Money is an uncomfortable topic for many people, especially when it comes to asking for payment. However, you have no reason to feel guilty or uneasy, especially if terms were already discussed. Every business expects payment upon completion or delivery of services. Therefore, it is not rude to request payment since you are merely asking for what you deserve. But, there is something to be said about how to politely request payment for money owed.
Politely Requesting Payment for Money Owed
When it comes to politely requesting payment for money owed, written communication is often best. It allows you to gather your thoughts, carefully choose your words, and review it to be certain you clearly convey your message. However, it can be difficult to find the right words to express yourself at times, especially when emotions are running high.
That’s why a well-drafted template can help you get what is owed sooner. These scripts follow communication etiquette to help you maintain a high level of professionalism, even when clients don’t observe the rules themselves. Here are a few ways to politely request payment while still being direct and precise with your message.
Email Timeline to Politely Request Payment for Money Owed
People who work with several clients, such as contractors and freelancers, schedule reminders at regular intervals to request payment. Automated responses allow you to remain professional and demonstrate that your request is strictly business, not personal. It also establishes a clear timeline and record of each attempt you make to politely request payment for money owed.
One Week before the Deadline
This message is a courteous reminder to the client that payment is coming due. Not only does it provide advance notice, but it also gives them time to gather any documents or funds. Your tone should be friendly but reiterate the terms that both parties agreed to. Keep it brief and include a copy of the official invoice as well. This shows that you diligently track your expenses while gently letting them know you expect payment.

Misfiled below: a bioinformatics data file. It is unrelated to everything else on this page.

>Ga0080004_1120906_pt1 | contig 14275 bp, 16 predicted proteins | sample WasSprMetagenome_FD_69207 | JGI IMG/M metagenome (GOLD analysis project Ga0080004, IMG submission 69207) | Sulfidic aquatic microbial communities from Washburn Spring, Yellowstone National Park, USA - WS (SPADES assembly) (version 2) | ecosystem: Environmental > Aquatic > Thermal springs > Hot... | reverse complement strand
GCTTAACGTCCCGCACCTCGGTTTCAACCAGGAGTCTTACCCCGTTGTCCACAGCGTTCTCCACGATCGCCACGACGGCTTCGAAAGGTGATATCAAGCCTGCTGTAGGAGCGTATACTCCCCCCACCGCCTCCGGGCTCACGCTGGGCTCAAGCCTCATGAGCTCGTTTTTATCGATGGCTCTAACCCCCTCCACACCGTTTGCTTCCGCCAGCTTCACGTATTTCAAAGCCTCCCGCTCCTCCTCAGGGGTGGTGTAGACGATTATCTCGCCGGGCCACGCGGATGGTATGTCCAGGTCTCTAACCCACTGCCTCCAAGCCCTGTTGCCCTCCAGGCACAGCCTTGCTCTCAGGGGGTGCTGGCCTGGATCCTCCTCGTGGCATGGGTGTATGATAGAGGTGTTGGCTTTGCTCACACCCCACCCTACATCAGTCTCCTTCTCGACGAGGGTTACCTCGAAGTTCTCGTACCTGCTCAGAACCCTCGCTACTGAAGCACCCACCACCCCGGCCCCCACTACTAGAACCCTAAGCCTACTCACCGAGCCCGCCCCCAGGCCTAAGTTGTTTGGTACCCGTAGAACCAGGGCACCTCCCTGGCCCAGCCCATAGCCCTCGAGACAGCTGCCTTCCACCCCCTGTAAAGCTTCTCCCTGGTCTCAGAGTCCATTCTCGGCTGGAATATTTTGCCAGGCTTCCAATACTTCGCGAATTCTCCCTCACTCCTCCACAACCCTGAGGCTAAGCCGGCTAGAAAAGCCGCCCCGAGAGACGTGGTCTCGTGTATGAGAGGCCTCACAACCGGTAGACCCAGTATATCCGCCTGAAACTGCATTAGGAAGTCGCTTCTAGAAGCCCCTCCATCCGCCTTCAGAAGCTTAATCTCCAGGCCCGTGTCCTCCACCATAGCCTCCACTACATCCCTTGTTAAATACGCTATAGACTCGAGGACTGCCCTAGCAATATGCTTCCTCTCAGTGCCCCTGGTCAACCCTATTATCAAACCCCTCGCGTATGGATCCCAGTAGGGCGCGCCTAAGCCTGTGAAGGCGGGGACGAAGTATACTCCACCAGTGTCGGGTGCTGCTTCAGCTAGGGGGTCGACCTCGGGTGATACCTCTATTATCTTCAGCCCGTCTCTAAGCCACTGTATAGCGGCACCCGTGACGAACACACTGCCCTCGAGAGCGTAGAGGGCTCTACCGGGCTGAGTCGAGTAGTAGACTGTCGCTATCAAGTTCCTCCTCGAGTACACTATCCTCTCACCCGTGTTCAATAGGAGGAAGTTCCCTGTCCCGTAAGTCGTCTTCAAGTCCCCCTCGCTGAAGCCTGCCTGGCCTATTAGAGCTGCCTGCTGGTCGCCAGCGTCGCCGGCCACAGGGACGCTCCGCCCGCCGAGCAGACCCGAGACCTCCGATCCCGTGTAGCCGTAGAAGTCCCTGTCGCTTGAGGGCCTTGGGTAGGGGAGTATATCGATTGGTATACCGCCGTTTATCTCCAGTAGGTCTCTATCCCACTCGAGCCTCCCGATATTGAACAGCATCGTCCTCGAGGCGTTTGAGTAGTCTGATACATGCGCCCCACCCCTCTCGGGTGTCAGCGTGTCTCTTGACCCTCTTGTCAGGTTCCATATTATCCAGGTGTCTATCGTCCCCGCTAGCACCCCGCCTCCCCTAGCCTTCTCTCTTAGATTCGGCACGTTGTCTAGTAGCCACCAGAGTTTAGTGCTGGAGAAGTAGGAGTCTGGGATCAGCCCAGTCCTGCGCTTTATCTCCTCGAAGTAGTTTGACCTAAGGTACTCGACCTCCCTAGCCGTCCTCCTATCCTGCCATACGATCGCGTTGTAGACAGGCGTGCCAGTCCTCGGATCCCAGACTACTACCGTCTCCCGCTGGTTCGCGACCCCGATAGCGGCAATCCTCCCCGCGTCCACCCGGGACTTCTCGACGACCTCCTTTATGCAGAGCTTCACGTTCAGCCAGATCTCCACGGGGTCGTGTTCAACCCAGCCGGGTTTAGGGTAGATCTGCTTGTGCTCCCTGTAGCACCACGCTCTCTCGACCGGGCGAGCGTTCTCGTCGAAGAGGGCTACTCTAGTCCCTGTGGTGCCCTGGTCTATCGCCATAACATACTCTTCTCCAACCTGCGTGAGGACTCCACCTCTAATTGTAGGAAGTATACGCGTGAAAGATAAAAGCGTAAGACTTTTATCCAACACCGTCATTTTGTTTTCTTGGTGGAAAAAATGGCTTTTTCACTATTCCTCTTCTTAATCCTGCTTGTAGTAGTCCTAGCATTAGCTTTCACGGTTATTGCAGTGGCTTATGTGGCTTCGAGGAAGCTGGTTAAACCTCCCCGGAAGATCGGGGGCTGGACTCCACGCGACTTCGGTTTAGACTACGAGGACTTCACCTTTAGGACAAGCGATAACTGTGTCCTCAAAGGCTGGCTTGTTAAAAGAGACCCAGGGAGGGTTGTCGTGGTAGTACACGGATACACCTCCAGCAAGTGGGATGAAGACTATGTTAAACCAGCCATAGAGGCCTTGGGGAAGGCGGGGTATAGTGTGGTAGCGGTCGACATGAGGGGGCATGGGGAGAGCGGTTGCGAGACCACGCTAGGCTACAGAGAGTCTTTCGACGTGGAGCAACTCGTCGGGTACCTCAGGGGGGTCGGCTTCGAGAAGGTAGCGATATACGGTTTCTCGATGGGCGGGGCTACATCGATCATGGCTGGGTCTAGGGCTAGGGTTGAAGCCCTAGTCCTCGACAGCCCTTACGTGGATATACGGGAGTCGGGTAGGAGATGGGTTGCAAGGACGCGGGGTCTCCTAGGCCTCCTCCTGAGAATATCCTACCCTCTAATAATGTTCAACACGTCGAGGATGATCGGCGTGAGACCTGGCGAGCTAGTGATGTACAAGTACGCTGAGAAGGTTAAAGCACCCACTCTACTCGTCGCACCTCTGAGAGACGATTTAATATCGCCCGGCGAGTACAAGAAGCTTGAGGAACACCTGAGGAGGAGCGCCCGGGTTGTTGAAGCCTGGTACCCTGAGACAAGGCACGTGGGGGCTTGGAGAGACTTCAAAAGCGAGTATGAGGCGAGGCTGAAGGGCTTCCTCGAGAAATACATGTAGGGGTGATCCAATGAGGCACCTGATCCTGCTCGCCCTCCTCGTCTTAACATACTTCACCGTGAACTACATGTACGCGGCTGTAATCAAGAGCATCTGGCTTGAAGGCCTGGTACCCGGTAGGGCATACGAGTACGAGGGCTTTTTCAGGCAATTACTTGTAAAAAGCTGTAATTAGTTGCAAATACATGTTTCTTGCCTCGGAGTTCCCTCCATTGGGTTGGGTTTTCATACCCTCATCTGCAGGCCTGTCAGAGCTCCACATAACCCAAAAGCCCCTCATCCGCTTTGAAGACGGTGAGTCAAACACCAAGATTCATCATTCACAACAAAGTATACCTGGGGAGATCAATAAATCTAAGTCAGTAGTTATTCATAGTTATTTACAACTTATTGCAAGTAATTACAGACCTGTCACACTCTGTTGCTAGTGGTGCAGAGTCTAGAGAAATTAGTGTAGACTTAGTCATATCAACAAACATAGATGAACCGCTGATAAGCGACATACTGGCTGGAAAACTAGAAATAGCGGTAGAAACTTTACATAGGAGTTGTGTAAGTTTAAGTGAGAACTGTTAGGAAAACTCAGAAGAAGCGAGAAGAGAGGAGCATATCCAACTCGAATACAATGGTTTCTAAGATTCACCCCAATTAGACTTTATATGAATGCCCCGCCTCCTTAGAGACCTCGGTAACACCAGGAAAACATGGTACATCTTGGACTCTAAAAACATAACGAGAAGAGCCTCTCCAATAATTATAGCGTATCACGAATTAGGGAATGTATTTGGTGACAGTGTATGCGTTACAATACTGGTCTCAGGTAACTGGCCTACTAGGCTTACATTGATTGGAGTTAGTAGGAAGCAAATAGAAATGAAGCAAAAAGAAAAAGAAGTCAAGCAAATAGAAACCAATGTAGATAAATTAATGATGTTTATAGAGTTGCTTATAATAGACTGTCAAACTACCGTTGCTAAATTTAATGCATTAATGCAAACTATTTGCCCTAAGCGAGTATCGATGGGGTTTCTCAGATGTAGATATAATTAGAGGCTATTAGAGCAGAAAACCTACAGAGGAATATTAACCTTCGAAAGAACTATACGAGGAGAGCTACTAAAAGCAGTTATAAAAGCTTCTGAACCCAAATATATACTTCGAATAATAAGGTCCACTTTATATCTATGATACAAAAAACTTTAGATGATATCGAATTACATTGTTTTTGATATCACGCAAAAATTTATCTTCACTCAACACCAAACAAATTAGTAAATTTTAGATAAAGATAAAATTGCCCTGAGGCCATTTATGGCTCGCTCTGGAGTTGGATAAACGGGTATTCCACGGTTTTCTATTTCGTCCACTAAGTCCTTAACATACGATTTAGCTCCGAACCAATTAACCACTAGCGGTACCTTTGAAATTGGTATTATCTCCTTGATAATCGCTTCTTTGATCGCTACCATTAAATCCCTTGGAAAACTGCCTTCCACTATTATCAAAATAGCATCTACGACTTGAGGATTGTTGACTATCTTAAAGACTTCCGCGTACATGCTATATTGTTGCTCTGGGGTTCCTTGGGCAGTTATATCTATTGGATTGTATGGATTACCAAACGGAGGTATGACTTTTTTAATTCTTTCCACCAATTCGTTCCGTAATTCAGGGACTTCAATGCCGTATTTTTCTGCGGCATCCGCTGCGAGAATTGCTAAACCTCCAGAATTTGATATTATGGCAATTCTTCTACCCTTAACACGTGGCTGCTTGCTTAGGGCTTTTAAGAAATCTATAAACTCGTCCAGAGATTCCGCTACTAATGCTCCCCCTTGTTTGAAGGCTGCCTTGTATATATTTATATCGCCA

This email should still be friendly since payment is not overdue. However, it should also have a clear call to action. You want to be informative, but also concise with your message. It’s your official notice that you expect payment. So, attach another copy of the invoice, just in case the client had difficulty accessing it from previous emails.
One Week after the Deadline
Once the deadline has passed, your correspondence requires a firmer tone. However, you can still remain polite and give clients the benefit of the doubt. In most cases, late payments are usually just an oversight. People make mistakes, so frame your message as if you are doing the client a favor by trying to help them avoid penalties for late payment. Include the invoice once again in case documents were lost or deleted. You can be firm while still politely requesting payment for money owed.
Two Weeks after the Deadline
By this point, it is clear there is a breakdown in the chain of communication. Either they have not seen your emails, or they are intentionally ignoring them. If the client has not responded, ask for confirmation that they have received previous notices. Requesting a reply greatly improves the chances they will respond. The message should be direct and emphasize that payment is overdue, but still allows some deniability. Since it is the second reminder, the tone should become more serious as your look for a solution.